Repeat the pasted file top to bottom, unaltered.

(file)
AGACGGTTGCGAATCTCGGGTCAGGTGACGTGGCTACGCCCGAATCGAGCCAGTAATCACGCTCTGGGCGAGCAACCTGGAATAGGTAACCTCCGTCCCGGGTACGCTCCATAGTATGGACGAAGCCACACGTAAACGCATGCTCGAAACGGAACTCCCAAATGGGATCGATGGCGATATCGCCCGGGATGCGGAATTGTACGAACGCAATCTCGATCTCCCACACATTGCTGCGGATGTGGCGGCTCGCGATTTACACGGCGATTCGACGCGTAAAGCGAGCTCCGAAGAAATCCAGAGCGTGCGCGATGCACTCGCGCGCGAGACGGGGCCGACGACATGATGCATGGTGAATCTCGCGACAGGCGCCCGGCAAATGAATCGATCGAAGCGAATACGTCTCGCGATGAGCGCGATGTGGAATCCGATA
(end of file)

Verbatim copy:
AGACGGTTGCGAATCTCGGGTCAGGTGACGTGGCTACGCCCGAATCGAGCCAGTAATCACGCTCTGGGCGAGCAACCTGGAATAGGTAACCTCCGTCCCGGGTACGCTCCATAGTATGGACGAAGCCACACGTAAACGCATGCTCGAAACGGAACTCCCAAATGGGATCGATGGCGATATCGCCCGGGATGCGGAATTGTACGAACGCAATCTCGATCTCCCACACATTGCTGCGGATGTGGCGGCTCGCGATTTACACGGCGATTCGACGCGTAAAGCGAGCTCCGAAGAAATCCAGAGCGTGCGCGATGCACTCGCGCGCGAGACGGGGCCGACGACATGATGCATGGTGAATCTCGCGACAGGCGCCCGGCAAATGAATCGATCGAAGCGAATACGTCTCGCGATGAGCGCGATGTGGAATCCGATA